Richard Fisher of the Dallas Federal Reserve says bad data led to Fed rate mistakes over the last five years. He says the Fed held rates too low for too long, leading to wild price swings.
"[P]oor data," Fisher says, "led to a policy action that amplified speculative activity in the housing and other markets."Markets like oil. In August I wrote in The Wall Street Journal that the spike in energy prices is mostly a function of the Fed's inflationary monetary policy, which is also the key factor in swings across the global economy, from cattle prices to home values to the spike in Chinese foreign reserves.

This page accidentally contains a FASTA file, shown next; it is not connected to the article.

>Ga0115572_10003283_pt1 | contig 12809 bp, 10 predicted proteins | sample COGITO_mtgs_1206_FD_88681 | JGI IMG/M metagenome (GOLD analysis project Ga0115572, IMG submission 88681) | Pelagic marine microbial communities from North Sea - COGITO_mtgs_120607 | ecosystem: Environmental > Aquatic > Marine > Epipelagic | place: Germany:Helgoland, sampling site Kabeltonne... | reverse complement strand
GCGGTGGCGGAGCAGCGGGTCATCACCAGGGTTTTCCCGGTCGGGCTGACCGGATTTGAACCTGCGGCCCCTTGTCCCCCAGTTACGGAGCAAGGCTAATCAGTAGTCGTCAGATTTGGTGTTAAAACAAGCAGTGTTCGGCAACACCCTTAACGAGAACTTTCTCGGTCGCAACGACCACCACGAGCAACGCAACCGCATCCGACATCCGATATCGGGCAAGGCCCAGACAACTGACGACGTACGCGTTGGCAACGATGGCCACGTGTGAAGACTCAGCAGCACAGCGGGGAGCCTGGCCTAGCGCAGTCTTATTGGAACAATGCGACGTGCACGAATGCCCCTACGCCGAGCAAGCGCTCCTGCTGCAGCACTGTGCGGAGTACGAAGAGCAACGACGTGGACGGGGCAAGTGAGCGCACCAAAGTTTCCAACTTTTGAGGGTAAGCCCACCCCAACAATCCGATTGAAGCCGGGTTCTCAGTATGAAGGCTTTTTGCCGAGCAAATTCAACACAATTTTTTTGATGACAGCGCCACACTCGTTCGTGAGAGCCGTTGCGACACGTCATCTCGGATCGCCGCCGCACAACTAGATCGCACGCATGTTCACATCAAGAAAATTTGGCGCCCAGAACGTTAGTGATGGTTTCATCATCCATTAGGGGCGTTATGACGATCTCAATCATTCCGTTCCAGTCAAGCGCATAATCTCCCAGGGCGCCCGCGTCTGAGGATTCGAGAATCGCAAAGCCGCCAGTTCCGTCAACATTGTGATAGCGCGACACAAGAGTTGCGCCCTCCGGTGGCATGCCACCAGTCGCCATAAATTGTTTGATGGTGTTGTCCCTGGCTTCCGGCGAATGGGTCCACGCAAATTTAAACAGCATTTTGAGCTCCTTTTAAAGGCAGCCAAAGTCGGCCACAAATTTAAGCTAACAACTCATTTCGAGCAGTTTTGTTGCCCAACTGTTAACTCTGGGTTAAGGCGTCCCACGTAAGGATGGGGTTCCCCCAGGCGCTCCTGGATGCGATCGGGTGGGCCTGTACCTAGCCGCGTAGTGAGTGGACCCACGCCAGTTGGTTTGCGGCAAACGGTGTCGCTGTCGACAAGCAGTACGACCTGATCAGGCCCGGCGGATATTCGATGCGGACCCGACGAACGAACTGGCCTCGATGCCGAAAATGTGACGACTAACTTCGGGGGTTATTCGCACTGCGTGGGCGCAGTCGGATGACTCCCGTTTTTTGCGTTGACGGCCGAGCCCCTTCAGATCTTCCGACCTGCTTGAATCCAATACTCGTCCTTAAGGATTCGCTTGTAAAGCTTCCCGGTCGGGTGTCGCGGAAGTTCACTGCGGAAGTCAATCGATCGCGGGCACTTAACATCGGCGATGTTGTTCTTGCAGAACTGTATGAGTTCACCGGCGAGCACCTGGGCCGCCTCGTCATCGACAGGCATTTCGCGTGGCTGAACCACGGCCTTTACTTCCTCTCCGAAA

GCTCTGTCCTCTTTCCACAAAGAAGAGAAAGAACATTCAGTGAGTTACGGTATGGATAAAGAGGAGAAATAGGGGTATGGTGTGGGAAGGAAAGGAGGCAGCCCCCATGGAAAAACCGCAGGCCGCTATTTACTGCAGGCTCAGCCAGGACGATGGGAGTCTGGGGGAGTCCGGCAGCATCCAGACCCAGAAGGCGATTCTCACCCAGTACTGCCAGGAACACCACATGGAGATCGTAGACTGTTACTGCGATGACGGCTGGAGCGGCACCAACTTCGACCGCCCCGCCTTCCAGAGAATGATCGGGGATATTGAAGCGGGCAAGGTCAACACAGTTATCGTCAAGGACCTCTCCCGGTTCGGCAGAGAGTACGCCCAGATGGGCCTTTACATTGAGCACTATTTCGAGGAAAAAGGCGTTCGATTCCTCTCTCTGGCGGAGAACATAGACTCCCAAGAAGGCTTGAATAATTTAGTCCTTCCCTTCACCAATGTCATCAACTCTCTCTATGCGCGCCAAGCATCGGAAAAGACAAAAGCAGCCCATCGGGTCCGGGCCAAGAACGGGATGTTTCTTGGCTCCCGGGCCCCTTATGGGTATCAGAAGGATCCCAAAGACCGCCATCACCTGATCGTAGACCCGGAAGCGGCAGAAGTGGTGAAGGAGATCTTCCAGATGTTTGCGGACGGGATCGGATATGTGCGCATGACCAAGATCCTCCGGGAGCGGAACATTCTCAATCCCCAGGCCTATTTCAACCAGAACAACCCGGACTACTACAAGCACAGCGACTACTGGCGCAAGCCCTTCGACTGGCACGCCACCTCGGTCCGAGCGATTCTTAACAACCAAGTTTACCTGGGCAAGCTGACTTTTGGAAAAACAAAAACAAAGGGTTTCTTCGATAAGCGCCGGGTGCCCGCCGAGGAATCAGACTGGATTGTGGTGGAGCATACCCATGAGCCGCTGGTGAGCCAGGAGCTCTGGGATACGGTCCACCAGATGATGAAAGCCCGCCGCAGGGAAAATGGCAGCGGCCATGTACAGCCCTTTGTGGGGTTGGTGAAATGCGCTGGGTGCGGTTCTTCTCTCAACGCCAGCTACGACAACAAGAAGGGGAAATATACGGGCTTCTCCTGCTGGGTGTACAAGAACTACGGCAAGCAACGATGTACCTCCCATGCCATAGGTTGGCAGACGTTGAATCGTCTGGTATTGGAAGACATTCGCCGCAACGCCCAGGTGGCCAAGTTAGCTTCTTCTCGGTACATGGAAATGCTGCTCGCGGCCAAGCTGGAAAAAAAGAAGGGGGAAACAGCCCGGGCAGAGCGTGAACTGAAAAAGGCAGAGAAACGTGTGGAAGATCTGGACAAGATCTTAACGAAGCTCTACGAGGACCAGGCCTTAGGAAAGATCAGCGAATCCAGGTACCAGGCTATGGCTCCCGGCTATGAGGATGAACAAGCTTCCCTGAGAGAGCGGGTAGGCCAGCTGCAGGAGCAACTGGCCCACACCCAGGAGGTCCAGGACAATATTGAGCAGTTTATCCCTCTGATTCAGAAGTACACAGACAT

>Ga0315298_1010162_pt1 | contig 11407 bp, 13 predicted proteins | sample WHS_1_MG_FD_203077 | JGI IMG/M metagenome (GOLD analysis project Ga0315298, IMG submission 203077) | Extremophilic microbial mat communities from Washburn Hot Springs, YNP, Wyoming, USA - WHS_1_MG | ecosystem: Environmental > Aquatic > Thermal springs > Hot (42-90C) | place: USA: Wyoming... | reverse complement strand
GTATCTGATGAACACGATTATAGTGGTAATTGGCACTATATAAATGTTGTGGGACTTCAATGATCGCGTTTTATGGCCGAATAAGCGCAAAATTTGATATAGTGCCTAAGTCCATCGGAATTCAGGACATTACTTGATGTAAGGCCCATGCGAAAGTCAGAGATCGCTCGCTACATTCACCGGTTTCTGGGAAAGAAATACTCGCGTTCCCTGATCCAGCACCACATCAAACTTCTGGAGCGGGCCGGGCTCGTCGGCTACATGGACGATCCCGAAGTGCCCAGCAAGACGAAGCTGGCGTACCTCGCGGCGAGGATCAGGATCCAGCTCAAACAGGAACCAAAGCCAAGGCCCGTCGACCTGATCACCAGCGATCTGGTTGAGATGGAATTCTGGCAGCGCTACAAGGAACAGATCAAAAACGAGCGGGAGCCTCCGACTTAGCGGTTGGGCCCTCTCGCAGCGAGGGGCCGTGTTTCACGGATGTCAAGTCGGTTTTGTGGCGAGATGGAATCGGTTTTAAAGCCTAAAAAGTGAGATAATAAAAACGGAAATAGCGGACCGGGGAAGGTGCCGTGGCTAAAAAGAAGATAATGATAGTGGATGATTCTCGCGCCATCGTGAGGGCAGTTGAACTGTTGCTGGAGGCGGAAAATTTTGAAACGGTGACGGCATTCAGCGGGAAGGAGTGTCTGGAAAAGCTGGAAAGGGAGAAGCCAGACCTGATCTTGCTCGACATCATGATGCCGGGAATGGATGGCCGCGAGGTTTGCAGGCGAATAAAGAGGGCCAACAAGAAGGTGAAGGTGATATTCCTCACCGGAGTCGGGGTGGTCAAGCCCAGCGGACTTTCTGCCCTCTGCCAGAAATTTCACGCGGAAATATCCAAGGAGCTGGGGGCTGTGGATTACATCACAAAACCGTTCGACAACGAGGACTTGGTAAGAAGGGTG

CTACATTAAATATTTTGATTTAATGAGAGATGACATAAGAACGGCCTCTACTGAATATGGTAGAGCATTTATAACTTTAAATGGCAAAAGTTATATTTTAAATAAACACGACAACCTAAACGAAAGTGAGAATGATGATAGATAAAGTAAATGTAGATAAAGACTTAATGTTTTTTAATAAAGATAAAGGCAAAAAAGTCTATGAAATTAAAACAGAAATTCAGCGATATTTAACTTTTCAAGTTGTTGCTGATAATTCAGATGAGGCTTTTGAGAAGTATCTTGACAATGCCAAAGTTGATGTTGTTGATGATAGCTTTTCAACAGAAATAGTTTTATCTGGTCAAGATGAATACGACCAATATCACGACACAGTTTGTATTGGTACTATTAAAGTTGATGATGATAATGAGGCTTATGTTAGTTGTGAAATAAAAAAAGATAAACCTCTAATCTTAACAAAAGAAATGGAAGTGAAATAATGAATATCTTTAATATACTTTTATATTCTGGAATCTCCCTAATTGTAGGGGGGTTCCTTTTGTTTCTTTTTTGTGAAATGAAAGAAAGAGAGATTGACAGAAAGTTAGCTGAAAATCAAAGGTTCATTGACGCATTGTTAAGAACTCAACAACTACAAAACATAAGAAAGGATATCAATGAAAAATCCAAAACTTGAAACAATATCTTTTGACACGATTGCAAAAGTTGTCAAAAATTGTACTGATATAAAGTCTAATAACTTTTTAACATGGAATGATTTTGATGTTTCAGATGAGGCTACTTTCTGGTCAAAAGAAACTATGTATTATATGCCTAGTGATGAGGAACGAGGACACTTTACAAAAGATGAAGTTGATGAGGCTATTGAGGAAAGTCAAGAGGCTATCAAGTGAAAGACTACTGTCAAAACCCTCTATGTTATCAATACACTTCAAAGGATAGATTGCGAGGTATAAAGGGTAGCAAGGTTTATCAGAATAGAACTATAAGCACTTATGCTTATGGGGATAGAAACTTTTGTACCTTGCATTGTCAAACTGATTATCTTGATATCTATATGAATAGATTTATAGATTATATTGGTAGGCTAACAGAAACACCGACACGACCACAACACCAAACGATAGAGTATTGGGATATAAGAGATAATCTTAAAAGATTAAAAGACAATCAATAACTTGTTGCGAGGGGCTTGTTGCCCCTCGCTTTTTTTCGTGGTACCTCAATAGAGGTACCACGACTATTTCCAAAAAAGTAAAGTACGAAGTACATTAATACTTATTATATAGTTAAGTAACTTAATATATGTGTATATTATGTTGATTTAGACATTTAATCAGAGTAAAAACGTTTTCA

Referring to the CPI and PCE price indeces, which constantly disappoint, Fisher says, "The point is ... we need better data." But we've already got much better data -- right in our grasp. This data streams across our Bloomberg screens and CNBC tickers every moment of every day. In real time. The data is called the price of commodities, the value of the dollar, bond yields (somewhat less useful), and most importantly, the price of gold. It's real time market data. No sampling. No revisions. No lags.
Fisher is correct the Fed created the current inflation and that we need "better data." But he doesn't mention that the simple solution is right in front of us.